Author Topic: Exhibitions  (Read 44984 times)

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Offline Ortino

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Re: Exhibitions
« Reply #60 on: August 03, 2005, 12:07:35 PM »
Has anyone bought this catalogue but not gone to the exhibition? I would love to purchase this, but I have no chance of going since I live in New York.  :'( I went on the Royal Museum site, but it gives no real information about purchasing the catalogue if you're in my position. Does anyone know if a person can just call the number listed or email? Is there a more elaborate process for foreigners?
« Last Edit: December 31, 1969, 06:00:00 PM by Ortino »

leslie

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Re: Exhibitions
« Reply #61 on: August 04, 2005, 12:59:17 PM »
Amazon is pre-selling the catalog for $18.15.  It looks like it won't be released until the end of August.  Search by the ISBN number (see previous post).   I'm wondering if this exhibit has alot of the same items from the exhibit that was in Newark, New Jersey and Mobile, Alabama about six years ago that was sponsored by Broughton International.

JaneEyre5381

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Re: Exhibitions
« Reply #62 on: August 04, 2005, 04:23:37 PM »
Leslie, thank you so much for the information regarding the catalogue.  If it's not too much trouble, could you please post the link to it on Amazon.com?  

Thank you in advance.

Offline Ortino

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Re: Exhibitions
« Reply #63 on: August 04, 2005, 07:16:43 PM »
Yes, please do forward the link.  ;D

Offline grandduchessella

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Re: Exhibitions
« Reply #64 on: December 13, 2005, 07:24:56 PM »
courtesy of palimpest


Agusta Pobedinskaja, an exhibition commissioner at the Hermitage Museum in Wilmington, Del., inspects a gold and brass samovar Friday, July 24, 1998, made for the 1896 coronation of Czar Nicholas II. The samovar is part of the Nicholas and Alexandra exhibition. This and 700 hundred other rarely seen Russian museum pieces telling the story of the end of the 300-year-old Romanov dynasty and the events that changed the course of history are on exhibit at the Hermitage opening Aug. 1 and will run through the end of the year. (AP Photo/Greg Nelson)



Tamara Korshounova, curator of costumes for the Hermitage Museum, inspects a dress worn by one of the daughters of Czar Nicholas II at the Nicholas and Alexandra exhibition in Wilmington, Del., Friday July 24, 1998. These and 700 hundred other rarely seen Russian museum pieces telling the story of the end of the 300-year-old Romanov dynasty and the events that changed the course of history are featured in an exhibit that opens Aug. 1 and will run through the end of the year. (AP Photo/Greg Nelson)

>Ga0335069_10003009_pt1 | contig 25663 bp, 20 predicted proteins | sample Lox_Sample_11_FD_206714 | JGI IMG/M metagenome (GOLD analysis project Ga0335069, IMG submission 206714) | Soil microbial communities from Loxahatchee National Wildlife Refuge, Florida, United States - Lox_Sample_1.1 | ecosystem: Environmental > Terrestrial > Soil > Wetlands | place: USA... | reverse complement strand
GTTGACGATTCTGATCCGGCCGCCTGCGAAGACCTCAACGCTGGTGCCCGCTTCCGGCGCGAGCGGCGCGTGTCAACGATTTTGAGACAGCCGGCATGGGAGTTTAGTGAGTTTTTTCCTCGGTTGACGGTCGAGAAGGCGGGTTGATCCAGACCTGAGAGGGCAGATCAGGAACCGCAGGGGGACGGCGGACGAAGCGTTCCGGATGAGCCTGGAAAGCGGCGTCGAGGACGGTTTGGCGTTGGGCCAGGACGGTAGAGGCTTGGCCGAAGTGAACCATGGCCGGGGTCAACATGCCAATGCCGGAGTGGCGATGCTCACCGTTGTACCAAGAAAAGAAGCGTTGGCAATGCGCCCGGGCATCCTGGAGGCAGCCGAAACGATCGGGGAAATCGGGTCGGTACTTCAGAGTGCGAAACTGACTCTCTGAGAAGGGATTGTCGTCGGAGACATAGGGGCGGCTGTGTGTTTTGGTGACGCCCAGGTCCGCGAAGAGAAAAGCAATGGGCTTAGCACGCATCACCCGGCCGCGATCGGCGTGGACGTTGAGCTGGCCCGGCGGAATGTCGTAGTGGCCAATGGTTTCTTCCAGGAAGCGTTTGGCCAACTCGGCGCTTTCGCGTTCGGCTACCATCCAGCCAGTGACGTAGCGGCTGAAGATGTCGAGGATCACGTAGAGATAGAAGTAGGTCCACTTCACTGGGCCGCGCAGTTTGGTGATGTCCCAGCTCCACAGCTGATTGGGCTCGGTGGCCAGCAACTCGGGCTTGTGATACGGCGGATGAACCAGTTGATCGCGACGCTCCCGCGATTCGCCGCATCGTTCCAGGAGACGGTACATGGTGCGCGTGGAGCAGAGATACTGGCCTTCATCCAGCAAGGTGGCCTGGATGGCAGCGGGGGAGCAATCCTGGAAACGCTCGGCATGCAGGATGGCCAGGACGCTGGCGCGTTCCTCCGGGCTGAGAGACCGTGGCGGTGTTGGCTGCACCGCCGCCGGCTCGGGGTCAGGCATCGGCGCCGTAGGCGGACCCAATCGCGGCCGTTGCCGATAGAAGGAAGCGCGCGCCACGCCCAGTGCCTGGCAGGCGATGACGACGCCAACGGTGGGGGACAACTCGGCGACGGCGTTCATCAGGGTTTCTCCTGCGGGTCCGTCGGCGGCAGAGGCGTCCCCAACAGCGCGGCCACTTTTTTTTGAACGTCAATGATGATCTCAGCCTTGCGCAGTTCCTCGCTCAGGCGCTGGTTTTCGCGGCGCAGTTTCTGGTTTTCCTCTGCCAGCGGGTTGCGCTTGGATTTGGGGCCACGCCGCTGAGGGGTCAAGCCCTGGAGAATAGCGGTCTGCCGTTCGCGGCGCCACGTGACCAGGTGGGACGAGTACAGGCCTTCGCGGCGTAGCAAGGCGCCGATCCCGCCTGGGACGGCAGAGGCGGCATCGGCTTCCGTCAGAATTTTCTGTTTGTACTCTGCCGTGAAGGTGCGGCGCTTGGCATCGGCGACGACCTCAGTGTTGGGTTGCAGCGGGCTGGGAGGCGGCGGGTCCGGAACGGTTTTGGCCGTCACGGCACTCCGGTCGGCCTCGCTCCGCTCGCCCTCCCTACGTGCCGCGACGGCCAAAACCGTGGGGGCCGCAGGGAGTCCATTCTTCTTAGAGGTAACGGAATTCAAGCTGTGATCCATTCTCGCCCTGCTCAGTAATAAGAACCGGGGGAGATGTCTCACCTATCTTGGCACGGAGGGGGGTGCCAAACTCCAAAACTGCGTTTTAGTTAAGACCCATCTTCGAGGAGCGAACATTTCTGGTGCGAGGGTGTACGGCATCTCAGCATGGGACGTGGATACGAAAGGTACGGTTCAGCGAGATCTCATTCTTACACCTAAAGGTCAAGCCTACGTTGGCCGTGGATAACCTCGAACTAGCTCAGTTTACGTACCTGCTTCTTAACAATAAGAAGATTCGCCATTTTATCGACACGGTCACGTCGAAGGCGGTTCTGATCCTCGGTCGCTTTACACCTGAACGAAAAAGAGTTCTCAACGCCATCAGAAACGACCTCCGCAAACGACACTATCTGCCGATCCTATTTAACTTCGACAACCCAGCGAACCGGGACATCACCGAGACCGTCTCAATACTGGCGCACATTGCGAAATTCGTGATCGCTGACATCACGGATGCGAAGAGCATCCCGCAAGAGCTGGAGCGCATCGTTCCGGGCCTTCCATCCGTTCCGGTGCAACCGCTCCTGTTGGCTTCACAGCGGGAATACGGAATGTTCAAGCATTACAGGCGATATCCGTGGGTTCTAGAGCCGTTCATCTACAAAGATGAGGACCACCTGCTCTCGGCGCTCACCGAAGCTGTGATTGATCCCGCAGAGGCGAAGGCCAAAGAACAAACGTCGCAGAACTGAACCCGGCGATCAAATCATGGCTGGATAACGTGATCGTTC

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Offline grandduchessella

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Re: Exhibitions
« Reply #65 on: December 13, 2005, 07:25:47 PM »
courtesy of palimpest



The "Russian Field" crown is part of the exhibit, "Jewels of the Romanovs: Treasures of the Russian Imperial Court," which opened its only West Coast appearance Saturday Aug. 16, 1997 at the San Diego Museum of Art. (AP Photo/Joan C. Fahrenthold)
 

A Gothic style bracelet with a flat polished diamond from the Jewels of Romanovs exhibit is shown in a handout photo. The exhibit, from five Russian museums, was to have been sent this week to the Museum of Fine Arts in Houston, after being on display at the Corcoran Gallery of Art in Washington. Because of a dispute between the American foundation, which raised the money to bring the objects to the United States, and the Russian Embassy, the objects are at a standstill in Washington. (AP Photo/Corcoran Gallery of Art)
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Offline Angie_H

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Re: Exhibitions
« Reply #66 on: December 15, 2005, 07:53:24 AM »
Aren't there exhibition catalogs available on Amazon?

Offline grandduchessella

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Re: Exhibitions
« Reply #67 on: December 15, 2005, 08:43:04 AM »
The Amsterdam and Edinburgh ones are at least--I sent the info to hubby for Christmas ideas.  :)
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Offline Angie_H

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Re: Exhibitions
« Reply #68 on: December 15, 2005, 01:32:32 PM »